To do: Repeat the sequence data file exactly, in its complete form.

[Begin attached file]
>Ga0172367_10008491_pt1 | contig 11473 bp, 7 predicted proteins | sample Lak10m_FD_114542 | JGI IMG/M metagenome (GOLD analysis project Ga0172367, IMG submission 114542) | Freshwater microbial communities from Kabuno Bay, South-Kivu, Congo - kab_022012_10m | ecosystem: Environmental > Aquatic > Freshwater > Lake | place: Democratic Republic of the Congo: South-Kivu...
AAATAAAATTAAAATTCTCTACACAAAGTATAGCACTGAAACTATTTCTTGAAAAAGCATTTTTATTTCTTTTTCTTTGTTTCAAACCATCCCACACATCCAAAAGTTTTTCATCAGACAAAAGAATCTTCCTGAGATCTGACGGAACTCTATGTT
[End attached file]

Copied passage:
>Ga0172367_10008491_pt1 | contig 11473 bp, 7 predicted proteins | sample Lak10m_FD_114542 | JGI IMG/M metagenome (GOLD analysis project Ga0172367, IMG submission 114542) | Freshwater microbial communities from Kabuno Bay, South-Kivu, Congo - kab_022012_10m | ecosystem: Environmental > Aquatic > Freshwater > Lake | place: Democratic Republic of the Congo: South-Kivu...
AAATAAAATTAAAATTCTCTACACAAAGTATAGCACTGAAACTATTTCTTGAAAAAGCATTTTTATTTCTTTTTCTTTGTTTCAAACCATCCCACACATCCAAAAGTTTTTCATCAGACAAAAGAATCTTCCTGAGATCTGACGGAACTCTATGTT